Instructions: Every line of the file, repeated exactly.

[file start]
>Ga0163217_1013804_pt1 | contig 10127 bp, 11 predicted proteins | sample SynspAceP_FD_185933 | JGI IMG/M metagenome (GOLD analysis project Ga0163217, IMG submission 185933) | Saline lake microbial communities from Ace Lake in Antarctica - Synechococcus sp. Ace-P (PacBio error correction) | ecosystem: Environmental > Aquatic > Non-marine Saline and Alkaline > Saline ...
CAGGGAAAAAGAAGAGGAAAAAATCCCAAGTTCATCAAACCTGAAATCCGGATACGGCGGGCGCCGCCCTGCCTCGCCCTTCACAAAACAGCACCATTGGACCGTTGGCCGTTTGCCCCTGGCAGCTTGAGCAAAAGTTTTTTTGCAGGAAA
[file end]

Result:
>Ga0163217_1013804_pt1 | contig 10127 bp, 11 predicted proteins | sample SynspAceP_FD_185933 | JGI IMG/M metagenome (GOLD analysis project Ga0163217, IMG submission 185933) | Saline lake microbial communities from Ace Lake in Antarctica - Synechococcus sp. Ace-P (PacBio error correction) | ecosystem: Environmental > Aquatic > Non-marine Saline and Alkaline > Saline ...
CAGGGAAAAAGAAGAGGAAAAAATCCCAAGTTCATCAAACCTGAAATCCGGATACGGCGGGCGCCGCCCTGCCTCGCCCTTCACAAAACAGCACCATTGGACCGTTGGCCGTTTGCCCCTGGCAGCTTGAGCAAAAGTTTTTTTGCAGGAAA